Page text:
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Sentimentality and Increasing Boredom

Kaplan disputes the idea that popular art provides relief from boredom. In one very real sense, it perpetuates it.

The key difference between serious or useful art and popular art is that popular art provides an emotional experience without perspective. The consumer feels, but he feels without understanding. He has little perspective on his feelings, he merely wallows in them. Serious art deepens feeling, giving it content and meaning, providing a mirror of the mind to us. Our own emotions become meaningful, as we see their details, and in their interconnections that give them meaning.

Serious art has this depth, while popular art is correspondingly shallow. It leaves our feelings just as it finds them, formless and immature. It evokes them so quickly as to have no root in themselves. “ They are so lightly triggered that there is no chance to build up a significant emotional discharge.”

This superficiality and spuriousness is sentimentality. This is what Kaplan says is most distinctive of popular art. Sentimentality has a deficiency of feeling, words without weight, promises without fulfilment. Paradoxically, sentimentality is also excessive, abandoning emotional restraint. Nothing wrong with being deeply affected, but sentimentalism has this excess without a perception of meaning. Kaplan says, “ Sensibility becomes sentimental when there is some disproportion between the response and its object, when the response is indiscriminate and uncontrolled…Sentimentality is loving something more than God does.” It is sentimental not because it calls for intense feeling, but because it calls for more than the artist or the audience can understand or apply significantly to the object. There is simply not enough to be understood, and this vacuity of meaning is intentional. The tear-jerker elicits tears, but why we weep is outside the occasion and beyond our perception.

Sentimentality moves in a close circle around the self. The art only has significance in light of the viewer. He sees himself in its materials, with the art providing easily recognizable prototypes to project himself upon. The focus remains my feelings, feelings about me. While real art calls us to empathise and give ourselves to the aesthetic experience, it rewards us by transforming us. Popular art takes us as we are and leaves us the same, with the illusion of having been deeply affected. In truth, we have felt deeply, but only in orbit around ourselves, drawing out of what we already know and love. It is as if we are enjoying a filmed performance of ourselves, using the bare schemas and prototypes of pop art to provide the skeleton or scaffolding on which to place the body of Self.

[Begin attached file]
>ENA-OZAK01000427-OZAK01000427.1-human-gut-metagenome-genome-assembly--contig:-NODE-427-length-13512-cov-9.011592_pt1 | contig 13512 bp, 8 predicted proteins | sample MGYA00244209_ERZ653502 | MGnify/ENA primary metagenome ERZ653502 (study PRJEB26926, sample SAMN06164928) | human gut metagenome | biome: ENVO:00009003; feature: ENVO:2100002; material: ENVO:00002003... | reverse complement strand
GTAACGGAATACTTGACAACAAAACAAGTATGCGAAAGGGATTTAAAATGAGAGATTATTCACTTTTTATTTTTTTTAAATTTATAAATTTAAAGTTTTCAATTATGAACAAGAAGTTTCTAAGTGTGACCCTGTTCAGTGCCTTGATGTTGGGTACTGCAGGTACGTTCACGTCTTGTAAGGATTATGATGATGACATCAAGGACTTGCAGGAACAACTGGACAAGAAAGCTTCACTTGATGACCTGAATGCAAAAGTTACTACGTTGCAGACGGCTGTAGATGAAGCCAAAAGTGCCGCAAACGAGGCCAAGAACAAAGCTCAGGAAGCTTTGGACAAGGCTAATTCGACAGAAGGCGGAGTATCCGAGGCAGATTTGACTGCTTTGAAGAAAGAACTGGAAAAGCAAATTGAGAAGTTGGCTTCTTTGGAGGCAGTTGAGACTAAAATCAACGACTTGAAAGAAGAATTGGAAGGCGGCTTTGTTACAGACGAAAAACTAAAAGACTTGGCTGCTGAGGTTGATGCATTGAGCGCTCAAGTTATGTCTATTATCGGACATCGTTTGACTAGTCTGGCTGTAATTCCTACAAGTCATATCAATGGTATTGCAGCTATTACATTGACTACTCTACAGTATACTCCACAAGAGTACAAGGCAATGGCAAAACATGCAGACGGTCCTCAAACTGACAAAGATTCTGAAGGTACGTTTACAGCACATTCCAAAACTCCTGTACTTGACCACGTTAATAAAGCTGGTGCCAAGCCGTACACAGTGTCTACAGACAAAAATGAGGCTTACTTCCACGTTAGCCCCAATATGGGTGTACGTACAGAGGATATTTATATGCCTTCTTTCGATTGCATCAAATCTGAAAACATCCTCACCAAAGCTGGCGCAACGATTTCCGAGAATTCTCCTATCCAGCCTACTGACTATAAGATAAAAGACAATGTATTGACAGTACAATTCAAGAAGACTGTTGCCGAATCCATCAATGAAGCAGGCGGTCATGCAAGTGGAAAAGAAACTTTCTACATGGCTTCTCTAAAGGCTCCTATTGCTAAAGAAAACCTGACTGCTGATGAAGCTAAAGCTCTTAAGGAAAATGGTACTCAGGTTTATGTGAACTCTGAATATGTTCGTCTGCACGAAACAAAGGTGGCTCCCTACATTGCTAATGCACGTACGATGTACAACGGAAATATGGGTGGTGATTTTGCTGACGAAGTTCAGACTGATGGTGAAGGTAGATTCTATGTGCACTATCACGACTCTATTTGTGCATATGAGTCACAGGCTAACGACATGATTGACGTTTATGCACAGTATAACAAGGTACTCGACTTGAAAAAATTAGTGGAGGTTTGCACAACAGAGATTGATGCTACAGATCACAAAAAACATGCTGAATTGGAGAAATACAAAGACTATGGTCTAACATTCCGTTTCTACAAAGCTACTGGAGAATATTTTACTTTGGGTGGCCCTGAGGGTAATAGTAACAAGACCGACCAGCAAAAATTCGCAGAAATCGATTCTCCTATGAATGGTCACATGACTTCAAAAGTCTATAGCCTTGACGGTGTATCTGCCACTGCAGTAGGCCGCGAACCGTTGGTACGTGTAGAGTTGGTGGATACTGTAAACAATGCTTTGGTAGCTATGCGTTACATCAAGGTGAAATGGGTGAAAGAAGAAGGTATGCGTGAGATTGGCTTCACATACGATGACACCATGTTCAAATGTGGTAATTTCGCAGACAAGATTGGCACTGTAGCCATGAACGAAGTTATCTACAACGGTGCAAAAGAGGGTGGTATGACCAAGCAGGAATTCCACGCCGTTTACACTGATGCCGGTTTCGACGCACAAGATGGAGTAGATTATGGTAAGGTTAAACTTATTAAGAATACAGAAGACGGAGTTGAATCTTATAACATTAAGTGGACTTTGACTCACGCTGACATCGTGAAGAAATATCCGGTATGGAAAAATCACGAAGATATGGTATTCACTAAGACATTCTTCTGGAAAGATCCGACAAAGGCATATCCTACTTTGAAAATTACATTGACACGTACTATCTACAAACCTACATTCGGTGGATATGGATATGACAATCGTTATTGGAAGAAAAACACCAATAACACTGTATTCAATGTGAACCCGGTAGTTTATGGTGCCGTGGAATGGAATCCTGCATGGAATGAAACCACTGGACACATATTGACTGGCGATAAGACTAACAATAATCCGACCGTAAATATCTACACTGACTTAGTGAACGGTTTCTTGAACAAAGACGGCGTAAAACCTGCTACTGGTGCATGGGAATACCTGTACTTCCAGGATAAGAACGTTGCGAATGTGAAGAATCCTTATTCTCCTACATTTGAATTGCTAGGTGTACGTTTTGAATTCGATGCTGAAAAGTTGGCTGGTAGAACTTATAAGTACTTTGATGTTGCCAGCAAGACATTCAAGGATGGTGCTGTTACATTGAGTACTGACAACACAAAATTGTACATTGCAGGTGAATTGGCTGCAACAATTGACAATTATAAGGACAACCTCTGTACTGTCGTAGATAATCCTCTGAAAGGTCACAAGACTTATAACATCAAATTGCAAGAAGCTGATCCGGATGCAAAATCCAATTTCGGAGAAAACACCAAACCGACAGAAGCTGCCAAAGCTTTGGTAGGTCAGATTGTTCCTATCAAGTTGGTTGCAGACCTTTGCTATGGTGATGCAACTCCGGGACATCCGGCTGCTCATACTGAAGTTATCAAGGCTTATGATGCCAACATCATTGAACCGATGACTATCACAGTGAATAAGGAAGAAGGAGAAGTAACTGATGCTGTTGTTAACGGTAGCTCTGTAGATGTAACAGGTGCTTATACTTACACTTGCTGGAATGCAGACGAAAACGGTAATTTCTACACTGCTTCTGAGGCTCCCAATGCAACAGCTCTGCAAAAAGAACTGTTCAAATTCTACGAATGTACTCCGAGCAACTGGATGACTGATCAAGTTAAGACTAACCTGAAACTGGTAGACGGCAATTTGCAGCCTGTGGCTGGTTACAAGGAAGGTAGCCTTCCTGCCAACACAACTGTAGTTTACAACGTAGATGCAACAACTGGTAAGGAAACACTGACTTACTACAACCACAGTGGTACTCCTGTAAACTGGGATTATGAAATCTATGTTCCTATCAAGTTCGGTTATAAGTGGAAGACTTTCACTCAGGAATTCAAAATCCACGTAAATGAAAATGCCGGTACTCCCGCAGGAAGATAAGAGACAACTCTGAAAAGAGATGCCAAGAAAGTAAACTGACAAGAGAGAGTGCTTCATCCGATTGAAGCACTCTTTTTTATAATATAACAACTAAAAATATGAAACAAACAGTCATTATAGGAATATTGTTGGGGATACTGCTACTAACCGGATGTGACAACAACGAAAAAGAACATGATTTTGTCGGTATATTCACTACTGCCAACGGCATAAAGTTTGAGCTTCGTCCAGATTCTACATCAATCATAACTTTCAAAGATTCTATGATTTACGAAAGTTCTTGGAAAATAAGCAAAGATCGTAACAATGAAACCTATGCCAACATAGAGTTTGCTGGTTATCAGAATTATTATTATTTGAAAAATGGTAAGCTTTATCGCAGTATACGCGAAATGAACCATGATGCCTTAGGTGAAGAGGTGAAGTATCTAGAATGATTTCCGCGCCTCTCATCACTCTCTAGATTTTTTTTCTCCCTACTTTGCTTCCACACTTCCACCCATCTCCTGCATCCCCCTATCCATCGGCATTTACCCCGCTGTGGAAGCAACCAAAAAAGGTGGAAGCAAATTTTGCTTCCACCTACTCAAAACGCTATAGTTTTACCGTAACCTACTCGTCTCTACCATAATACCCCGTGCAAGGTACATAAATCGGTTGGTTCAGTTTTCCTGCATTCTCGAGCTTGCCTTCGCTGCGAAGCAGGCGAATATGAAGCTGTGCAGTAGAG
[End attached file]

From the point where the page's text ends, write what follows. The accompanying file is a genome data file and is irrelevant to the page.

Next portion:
Pop art’s self-centeredness hollows and flattens us, emptying us of perspective on our own feelings. In essence, in becoming emptier people, we are becoming more bored, through the medium which was supposed to alleviate our boredom. We are drinking seawater.

And what happens to a generation fed on worship music that is sentimental? What happens to their ability to feel, or to understand their own feelings? What happens to the understanding of the event of worship, if we teach people to wallow in their own feelings during corporate worship?

***

Which of these helps us to understand and master our feelings? Which might transform our emotions in contemplating Psalm 130? Which reminds us of ourselves, using Psalm 130 as the occasion? Which provides us with a mirror of our own minds, and which causes us to lose ourselves in our feelings?

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David de Bruyn

About David de Bruyn

David de Bruyn currently pastors New Covenant Baptist Church in Johannesburg, South Africa. Since 1999, he has presented a weekly radio program that is heard throughout much of central South Africa. He also blogs at Towards Conservative Christianity.

10 Responses to Sentimentality and Increasing Boredom

  1. Jesse says:

    It really isn't fair, putting Arvo Part and the Estonian Philharmonic up against Sideshow Bob like this!

  2. Jesse says:

    Thomas Aquinas and Josef Pieper speak of the begetting of the Son out of the contemplation of the Father in beholding His own perfections. Both speak of the intellect as that which beholds a thing and is impregnated by that thing which in turn gives birth to something after that objects own kind.

    My mind immediately went to Tolkien's view of sub-creation, but I think it fits Kaplan's thinking equally well. My view of sanctification is basically an earthbound, finite, "looking through a glass darkly" version of the beatific vision. In that great vision, we will enter into the perfect love of the Trinity and by it be made perfect ourselves. It is the same here on earth as we contemplate God in everything (especially Scripture).